Analysts said they were surprised by the Bundesbank’s position, given its fierce opposition to the ECB’s willingness to purchase government bonds since the euro debt crisis escalated in 2010. The bond buying raised concerns in Germany about its inflationary consequences and the ECB’s separation from fiscal-policy matters.

    Under an ECB bond-purchase plan known as the Securities Markets Program, the central bank committed to withdrawing funds from the banking system in amounts equal to what it accumulated in government bonds of Greece, Ireland, Portugal, Spain and Italy. By doing so, the central bank would avoid flooding the banking system with what would in effect be freshly minted money via the bond purchases.

    The ECB bought more than €200 billion ($271 billion) in these bonds under the facility from 2010 to 2012, though some of those have since matured. The ECB is no longer buying government bonds, and the SMP was shelved in 2012.

    But each week, the ECB still drains funds by offering financial institutions interest-bearing deposits, a process known as sterilization.

    Other central banks such as the U.S. Federal Reserve, the Bank of England and the Bank of Japan have also purchased their respective governments’ bonds—and in much larger amounts than the ECB. But those central banks have allowed the money to remain in the financial markets, as a source of stimulus for the economy, known as quantitative easing. The ECB has been reluctant to follow suit.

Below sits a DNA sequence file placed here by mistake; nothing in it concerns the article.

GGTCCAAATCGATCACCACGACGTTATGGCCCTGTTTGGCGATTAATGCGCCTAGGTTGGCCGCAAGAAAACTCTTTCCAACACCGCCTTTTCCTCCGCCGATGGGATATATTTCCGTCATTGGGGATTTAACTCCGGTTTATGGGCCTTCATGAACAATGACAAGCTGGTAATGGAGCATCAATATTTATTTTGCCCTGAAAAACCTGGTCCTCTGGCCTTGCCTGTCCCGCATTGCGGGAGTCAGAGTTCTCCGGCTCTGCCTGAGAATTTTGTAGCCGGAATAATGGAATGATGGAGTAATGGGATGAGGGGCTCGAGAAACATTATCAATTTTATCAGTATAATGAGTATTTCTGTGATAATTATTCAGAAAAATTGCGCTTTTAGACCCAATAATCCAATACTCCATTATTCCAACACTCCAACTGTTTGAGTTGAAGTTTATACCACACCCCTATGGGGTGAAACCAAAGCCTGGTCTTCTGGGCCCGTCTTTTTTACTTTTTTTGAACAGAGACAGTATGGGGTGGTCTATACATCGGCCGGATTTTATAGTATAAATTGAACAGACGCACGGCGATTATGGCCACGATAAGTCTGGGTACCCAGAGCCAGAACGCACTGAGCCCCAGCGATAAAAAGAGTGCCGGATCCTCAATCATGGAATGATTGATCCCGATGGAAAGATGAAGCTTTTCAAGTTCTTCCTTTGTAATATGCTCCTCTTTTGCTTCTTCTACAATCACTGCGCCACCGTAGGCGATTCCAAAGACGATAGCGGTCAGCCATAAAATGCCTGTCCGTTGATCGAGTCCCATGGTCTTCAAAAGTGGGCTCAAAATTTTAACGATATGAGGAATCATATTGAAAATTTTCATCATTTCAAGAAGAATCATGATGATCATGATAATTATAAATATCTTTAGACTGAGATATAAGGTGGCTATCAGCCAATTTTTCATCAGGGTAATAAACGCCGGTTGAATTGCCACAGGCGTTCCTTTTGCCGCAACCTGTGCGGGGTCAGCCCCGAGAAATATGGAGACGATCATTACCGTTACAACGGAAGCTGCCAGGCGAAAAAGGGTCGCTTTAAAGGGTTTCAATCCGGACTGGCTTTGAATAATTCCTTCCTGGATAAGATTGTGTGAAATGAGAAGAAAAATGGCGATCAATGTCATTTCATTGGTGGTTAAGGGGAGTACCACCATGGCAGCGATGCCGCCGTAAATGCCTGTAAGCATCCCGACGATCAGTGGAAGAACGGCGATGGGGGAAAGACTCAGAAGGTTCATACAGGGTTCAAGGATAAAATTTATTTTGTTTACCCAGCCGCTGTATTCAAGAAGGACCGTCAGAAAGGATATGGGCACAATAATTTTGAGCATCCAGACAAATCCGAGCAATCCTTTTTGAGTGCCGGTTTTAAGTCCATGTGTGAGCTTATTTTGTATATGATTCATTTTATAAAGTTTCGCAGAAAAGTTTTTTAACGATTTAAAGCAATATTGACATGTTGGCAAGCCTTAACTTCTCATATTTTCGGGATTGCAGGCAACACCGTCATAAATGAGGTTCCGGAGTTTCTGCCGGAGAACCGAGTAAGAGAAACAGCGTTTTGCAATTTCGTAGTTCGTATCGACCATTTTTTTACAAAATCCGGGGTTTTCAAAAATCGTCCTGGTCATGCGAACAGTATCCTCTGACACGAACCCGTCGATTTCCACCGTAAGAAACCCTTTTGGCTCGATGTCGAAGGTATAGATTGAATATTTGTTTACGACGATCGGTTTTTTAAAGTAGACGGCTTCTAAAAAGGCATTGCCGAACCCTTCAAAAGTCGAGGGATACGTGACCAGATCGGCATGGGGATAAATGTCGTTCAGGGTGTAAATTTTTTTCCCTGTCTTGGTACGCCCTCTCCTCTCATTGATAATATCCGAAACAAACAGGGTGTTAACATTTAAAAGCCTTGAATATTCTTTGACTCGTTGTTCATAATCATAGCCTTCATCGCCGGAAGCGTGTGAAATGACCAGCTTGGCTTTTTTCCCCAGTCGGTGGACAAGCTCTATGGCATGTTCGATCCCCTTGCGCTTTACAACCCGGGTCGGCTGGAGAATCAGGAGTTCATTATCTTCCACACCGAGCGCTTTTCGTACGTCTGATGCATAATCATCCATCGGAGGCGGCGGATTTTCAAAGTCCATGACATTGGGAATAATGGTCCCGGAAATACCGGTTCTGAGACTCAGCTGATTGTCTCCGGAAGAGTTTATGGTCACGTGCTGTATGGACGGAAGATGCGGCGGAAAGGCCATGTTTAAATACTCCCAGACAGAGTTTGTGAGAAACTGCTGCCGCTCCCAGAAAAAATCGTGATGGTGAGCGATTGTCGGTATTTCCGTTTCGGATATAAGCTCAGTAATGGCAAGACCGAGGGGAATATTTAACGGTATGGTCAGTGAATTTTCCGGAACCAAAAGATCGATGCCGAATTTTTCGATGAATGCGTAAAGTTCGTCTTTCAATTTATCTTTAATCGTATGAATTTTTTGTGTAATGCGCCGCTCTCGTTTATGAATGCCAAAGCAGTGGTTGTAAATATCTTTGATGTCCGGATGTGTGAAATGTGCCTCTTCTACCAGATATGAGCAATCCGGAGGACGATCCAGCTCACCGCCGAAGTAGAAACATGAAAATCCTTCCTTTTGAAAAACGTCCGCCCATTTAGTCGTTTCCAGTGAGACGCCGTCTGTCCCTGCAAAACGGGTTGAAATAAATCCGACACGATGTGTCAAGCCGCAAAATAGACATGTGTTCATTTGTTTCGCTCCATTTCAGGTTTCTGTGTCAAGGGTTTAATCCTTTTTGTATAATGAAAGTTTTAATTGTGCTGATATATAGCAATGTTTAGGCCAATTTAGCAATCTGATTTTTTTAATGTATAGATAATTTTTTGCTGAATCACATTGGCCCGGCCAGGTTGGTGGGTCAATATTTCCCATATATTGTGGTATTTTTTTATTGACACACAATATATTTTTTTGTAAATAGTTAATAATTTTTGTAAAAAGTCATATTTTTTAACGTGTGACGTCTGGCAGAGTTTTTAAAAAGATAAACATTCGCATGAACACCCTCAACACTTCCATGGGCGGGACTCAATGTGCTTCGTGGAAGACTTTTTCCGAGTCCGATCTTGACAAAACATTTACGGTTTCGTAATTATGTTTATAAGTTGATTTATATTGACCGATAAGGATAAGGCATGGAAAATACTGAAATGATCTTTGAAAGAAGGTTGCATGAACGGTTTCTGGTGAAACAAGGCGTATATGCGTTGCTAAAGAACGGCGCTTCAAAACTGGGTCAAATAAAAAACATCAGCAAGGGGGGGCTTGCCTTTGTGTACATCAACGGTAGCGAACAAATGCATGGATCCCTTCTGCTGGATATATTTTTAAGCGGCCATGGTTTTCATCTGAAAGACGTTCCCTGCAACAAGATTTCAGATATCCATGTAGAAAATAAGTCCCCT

It is unclear whether there is a consensus at the ECB to end the sterilization policy, the person familiar with the matter said. The ECB meets again on Thursday. In December, ECB President Mario Draghi said the ECB was reflecting on the issue.

    Sterilization helps keep money supply stable, and the policy also shields the ECB from criticism that it has used its balance sheet to monetize government debt. This concern is particularly pronounced in Germany, where purchases of government bonds stir fears of inflation and a loss of central bank independence.

    “If you stop sterilization, just below €180 billion will be added to the liquidity surplus,” said Nick Kounis, economist at ABN AMRO, referring to the amount of government bonds the ECB still has on its books. “That will give you an adequate cushion and push down on” the rate at which banks lend to each other, he said.